Thinking about education.

Verity Firth – current CEO of the Australian Public Education Foundation – is certainly an engaging, convincing speaker. This is a brief clip of her at the 2013 Public Education Foundation awards:

I went to a public pre-school, primary school, and secondary school in the early 2000s. In secondary school, I experienced none of the wonderful boons of ‘community’ and quality Verity describes in the video above. A large part of that was due to personal, specific circumstances: acute physical and mental health issues (without adequate support or treatment) – causing prolonged absences, extreme anxiety and depression, poor concentration, and a general feeling of being unsafe at school. All this had a detrimental effect on the education I received in those crucial secondary years. I am keenly aware of how important mental health, and familial, cultural and professional support is, for a student – and how the absence of such things can be a profound handicap in life.

Layering and exacerbating those “unique” circumstances, there were also environmental factors that impacted the public education I received, and set it quite apart from the wonderful utopia Verity describes: the schools I attended weren’t terribly ethnically diverse. The (too) high population secondary school I attended was comprised of mostly Anglo and Asian kids, with a good deal of visible self-segregation going on. I had a few truly great teachers, who fostered within me a belief in my own ability to learn, and inspired me to do so. But I also had quite a few stooges. So many examples of poor role-modelling… but I’ll just give you a taste. It is no revelation that some teachers, like people in general, aren’t so great.

There was the legal studies teacher seemingly obsessed with talking about race, and his much younger foreign wife. Another teacher who liked to hold the class back and release kids in groups according to eye or hair colour, for her own pleasure. Another teacher who repeatedly turned a blind eye to bad behaviour – who even said and did nothing whilst an Asian student trying to give a presentation was verbally abused by a group of Anglo-Australian boys (they hurled racist and sexist comments at her the entire time she was speaking, in a tiny classroom. Man heard, did nothing). Another teacher who showed up extremely late to most of the classes – just in time to give us a condensed lecture on the Australian political system. Really nice guy, but… distracted much? He had two important full-time jobs at the school, and perhaps that wasn’t a good idea.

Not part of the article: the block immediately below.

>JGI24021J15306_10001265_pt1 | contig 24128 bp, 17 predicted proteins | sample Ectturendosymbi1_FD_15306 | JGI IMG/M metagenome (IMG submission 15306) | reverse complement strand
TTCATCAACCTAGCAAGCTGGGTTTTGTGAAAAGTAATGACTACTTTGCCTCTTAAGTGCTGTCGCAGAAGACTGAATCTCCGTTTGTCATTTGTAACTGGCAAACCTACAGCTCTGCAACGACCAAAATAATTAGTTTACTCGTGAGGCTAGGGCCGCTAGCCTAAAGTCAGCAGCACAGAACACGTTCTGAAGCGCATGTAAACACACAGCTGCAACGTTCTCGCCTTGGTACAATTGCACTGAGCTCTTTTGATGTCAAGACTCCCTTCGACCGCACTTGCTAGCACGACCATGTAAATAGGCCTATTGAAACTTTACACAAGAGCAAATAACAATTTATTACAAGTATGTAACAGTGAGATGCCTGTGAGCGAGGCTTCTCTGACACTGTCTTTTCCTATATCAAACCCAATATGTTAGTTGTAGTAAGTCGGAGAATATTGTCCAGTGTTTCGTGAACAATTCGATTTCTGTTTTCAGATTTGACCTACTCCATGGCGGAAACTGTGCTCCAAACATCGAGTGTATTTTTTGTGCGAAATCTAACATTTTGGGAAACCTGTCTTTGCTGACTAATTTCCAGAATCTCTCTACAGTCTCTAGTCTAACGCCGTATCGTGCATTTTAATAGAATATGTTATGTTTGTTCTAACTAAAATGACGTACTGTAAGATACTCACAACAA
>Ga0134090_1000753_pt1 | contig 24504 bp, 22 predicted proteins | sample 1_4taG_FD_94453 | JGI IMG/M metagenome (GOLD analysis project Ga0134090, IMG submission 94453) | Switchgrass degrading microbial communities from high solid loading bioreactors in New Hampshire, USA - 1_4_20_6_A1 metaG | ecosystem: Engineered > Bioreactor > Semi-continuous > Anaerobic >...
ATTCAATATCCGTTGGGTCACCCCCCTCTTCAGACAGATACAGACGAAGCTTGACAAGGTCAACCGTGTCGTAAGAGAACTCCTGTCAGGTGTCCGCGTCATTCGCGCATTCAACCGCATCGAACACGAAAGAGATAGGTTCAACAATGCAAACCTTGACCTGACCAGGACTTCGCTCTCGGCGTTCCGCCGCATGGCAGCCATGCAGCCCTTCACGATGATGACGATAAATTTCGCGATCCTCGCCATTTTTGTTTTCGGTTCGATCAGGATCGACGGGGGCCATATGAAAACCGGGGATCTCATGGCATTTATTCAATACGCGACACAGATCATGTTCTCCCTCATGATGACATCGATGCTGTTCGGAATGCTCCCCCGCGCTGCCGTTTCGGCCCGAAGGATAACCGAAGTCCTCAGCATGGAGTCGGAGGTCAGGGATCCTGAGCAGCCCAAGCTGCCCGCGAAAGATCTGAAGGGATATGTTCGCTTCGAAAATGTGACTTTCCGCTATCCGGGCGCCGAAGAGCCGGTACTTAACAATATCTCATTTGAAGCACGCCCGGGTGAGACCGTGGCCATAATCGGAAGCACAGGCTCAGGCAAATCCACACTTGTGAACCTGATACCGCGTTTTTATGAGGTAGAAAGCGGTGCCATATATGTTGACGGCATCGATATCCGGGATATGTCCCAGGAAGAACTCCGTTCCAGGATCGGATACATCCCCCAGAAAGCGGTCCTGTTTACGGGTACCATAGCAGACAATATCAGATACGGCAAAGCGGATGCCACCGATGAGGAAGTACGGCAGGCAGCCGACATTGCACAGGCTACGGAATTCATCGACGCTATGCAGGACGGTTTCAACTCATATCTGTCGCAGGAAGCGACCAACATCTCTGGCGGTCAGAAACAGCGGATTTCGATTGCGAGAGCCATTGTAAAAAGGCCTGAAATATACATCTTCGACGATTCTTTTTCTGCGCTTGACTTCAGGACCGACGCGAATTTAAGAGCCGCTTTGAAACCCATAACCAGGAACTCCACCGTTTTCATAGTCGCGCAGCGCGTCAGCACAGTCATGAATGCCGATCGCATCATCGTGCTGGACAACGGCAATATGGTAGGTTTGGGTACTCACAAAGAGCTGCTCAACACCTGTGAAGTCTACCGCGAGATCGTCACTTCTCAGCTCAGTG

Leaving school was thus a relief, but also a terrible let down. I started off in life a curious, conscientious child and eager student, hungry to learn. I left school a cynical, dejected, maladjusted teenager, with a phobia of institutionalised educational settings, and actual classrooms. Rather than saying goodbye to a “community”, leaving my compulsory years behind felt like fleeing Alcatraz, or the end of some horrible ordeal. I do think I am an unusually sensitive person. But I also think a lot of the support that I needed, and did not receive, during those years, are forms of support most – if not all – students need in order to really thrive in their studies* [see note below].

BASIC support such as:

  • A personally, physically and culturally safe and respectful learning environment – certainly one in which a student is not subjected to abuse or humiliation by other students or, perhaps more importantly, the teachers. How best to foster this environment is the great question.
  • Support for health and wellbeing, of mind and body: advice towards and the provision of healthy food; forms of exercise able to be undertaken by the student (i.e. disabilities being taken into consideration – would have been nice to have had that, rather than having to constantly explain that my inability to run in P.E was not caused by laziness); mental health education and support services, the promotion of a school culture in which stigma is combated.